Gotham-based stage producer Francine LeFrak has made a successful segue into filmmaking, with her debut film being chosen to unspool at this year’s Sundance Film Festival.
LeFrak spent two years under a commission by HBO Showcase to research the subject of women (specifically mothers) serving time. The result, “Prison Stories: Women On The Inside,” debuts on HBO Jan. 26.
LeFrak hired playwrights to script the three separate stories and on the basis of this material was able to round up talent from motion pictures. Directors Joan Micklin Silver, Donna Deitch and Penelope Spheeris helmed individual segments, with Rae Dawn Chong, Lolita Davidovich, Rachel Ticotin, Annabella Sciorra and Talisa Soto starring.
“Prison Stories” typifies the blurring of the line between feature filmmaking and tv movies. Other recent examples are HBO Showcase’s three-parter “Women & Men: Stories Of Seduction” (which tapped film talent like Molly Ringwald, Ken Russell and Elizabeth McGovern) and Viacom’s production for its Showtime cable service, “Paris Trout,” starring Dennis Hopper and Barbara Hershey.
Even more dramatic is John Irvin’s British production “Robin Of Sherwood,” which was shot on a $10 million budget. The only project surviving out of three competitors with Morgan Creek’s $42 million “Robin Hood: Prince Of Thieves,” “Sherwood” toplines Jason Connery and Uma Thurman. It will be a theatrical release all over the world except the U.S., where it will go directly to television.
Its budget is well over twice the norm for domestic telefilms, but the Warner Bros. pact to distribute “Thieves” has scared off all comers in the theatrical arena here. Extent of the competition involved is that Connery’s father, Sean Connery, is guest starring opposite Kevin Costner in the “Thieves” film.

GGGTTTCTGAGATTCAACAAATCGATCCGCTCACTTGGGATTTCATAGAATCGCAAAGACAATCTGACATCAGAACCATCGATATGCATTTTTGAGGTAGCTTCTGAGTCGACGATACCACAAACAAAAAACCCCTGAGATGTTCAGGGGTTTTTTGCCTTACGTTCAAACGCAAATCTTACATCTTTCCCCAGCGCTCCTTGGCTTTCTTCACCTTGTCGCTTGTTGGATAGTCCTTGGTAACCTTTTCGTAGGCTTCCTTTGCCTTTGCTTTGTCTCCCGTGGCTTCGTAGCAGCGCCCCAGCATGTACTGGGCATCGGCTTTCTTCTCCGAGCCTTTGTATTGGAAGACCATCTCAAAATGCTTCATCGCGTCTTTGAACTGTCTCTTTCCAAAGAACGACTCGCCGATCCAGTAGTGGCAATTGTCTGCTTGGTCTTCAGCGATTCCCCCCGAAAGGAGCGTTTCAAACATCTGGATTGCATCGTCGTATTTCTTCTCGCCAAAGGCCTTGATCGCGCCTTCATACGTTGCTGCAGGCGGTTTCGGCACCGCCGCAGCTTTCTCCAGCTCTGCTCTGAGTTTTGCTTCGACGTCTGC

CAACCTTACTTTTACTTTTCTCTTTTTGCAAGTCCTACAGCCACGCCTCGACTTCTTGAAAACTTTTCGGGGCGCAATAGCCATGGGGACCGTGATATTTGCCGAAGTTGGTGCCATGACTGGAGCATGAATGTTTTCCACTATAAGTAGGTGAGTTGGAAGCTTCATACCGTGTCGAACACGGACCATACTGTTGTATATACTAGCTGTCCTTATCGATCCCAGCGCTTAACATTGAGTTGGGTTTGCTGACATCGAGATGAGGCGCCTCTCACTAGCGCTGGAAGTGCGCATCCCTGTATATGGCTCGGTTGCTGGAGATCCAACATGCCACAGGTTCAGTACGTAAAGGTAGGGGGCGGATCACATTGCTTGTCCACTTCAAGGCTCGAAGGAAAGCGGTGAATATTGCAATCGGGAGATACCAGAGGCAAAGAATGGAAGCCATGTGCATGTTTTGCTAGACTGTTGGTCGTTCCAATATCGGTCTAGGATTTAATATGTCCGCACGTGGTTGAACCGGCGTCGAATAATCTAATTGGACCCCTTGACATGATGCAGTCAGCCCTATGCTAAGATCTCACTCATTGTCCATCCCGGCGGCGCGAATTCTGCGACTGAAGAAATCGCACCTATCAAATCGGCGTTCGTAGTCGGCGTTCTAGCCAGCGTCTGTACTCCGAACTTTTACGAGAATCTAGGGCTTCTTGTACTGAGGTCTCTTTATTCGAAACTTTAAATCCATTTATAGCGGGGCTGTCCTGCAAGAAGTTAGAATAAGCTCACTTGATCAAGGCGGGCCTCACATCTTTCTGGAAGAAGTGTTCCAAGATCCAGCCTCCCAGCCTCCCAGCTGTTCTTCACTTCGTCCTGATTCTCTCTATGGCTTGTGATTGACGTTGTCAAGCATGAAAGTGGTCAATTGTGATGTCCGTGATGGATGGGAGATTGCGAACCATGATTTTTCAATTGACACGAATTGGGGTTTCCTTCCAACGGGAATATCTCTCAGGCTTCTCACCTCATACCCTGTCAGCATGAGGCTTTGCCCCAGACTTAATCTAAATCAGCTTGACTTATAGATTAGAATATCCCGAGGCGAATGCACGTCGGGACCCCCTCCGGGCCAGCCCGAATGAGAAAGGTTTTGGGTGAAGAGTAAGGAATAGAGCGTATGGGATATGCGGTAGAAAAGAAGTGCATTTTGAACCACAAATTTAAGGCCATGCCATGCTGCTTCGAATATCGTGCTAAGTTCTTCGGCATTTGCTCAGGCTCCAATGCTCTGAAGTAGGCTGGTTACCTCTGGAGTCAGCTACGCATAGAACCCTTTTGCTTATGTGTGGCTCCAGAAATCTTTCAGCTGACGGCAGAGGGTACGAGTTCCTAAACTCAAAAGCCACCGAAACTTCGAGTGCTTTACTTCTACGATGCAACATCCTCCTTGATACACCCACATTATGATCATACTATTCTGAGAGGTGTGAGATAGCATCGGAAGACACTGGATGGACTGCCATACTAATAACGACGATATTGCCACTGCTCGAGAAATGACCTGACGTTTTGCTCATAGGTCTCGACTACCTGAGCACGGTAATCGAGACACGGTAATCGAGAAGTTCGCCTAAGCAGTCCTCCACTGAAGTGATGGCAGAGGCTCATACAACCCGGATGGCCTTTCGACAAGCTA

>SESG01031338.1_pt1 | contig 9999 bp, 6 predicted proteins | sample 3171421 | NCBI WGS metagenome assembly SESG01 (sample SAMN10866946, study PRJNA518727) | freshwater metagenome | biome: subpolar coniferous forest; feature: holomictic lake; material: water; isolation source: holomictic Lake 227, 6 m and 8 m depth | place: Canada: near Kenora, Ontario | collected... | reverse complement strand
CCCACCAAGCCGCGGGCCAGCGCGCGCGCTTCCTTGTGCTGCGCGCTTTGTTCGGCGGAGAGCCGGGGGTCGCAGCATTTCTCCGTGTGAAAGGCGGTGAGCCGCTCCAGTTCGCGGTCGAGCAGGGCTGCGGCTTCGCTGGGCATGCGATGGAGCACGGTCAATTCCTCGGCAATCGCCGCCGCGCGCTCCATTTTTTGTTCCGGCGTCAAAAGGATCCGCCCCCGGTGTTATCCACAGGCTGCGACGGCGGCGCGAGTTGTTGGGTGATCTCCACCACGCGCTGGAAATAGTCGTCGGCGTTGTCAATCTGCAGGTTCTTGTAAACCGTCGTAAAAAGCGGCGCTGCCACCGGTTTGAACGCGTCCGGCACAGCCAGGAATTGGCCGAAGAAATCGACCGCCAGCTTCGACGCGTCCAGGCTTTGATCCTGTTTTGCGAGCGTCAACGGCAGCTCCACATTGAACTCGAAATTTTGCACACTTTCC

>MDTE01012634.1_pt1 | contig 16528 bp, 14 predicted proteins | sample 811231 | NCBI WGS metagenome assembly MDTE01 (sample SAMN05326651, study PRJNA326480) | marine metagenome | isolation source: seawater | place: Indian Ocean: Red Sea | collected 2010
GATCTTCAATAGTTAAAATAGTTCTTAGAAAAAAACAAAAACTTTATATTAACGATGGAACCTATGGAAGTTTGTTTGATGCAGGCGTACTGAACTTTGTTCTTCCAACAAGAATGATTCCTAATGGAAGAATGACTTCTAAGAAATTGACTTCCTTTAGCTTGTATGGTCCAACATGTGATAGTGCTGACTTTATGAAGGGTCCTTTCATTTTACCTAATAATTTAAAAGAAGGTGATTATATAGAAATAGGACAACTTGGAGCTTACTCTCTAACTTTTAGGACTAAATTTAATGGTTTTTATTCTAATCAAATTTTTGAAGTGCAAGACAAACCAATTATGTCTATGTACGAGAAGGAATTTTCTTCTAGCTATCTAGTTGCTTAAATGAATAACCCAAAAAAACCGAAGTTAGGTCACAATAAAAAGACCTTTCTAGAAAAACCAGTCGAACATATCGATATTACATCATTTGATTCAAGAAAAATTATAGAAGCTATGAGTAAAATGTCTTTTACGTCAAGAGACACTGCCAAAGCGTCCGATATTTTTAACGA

Screening for inmates
Though shot on sets, “Prison Stories” was authentically researched by visits of cast and crew to the Bayview and Bedford Hills facilities in New York State, and the completed work will be screened for inmates at those prisons.
“Prison Stories” was co-funded by Britain’s Granada TV as part of an ongoing output pact with HBO Showcase that gives the British firm international sales rights.
“Less than half our funding on a project comes from HBO’s license fee,” notes HBO Showcase’s Colin Callender of the $2.5 million telefilm. “We often secure U.K. partners for the rest of the money and are increasingly looking to continental Europe for support,” he says, while conceding that HBO comes up with additional fees from its other divisions, such as HBO Video for homevid rights or HBO Enterprises for syndication.
Last year, HBO Showcase co-produced the Ron Silver-starrer about the Hollywood blacklist, “Fellow Traveler,” with the BBC and British Film Institute. Pic went on to a theatrical release. Callender, who produced Peter Greenaway’s feature “The Belly Of An Architect” before joining the HBO ranks, notes that “‘Fellow Traveler” was successfully released theatrically in the U.K. We received distributor overtures in the U.S. but they came too late in the day.”
Ironically, Warner Bros. commenced production on Irwin Winkler’s theatrical film about the blacklist in March 1990, the same month HBO cablecast “Fellow Traveler,” but Callender says there was no pressure on him within the Time Warner company to resist theatrical release of his picture on the same subject.
Most recently, HBO Showcase backed, via a prebuy arrangement, the theatrical film (overseas) “One Man’s War,” starring Anthony Hopkins. It was produced in Mexico by Britain’s TVS, Skreba Films and Film Four Intl.
LeFrak is juggling several tv and film projects in development. Theatricals perking include Alfred Uhry’s screenplay at Walt Disney Pictures from the comic strip “Blondie” and a biopic of Jim Croce for Nelson Entertainment. Latter will star Edward James Olmos as the late singer, with Julian Barry scripting and Floyd Mutrux co-producing.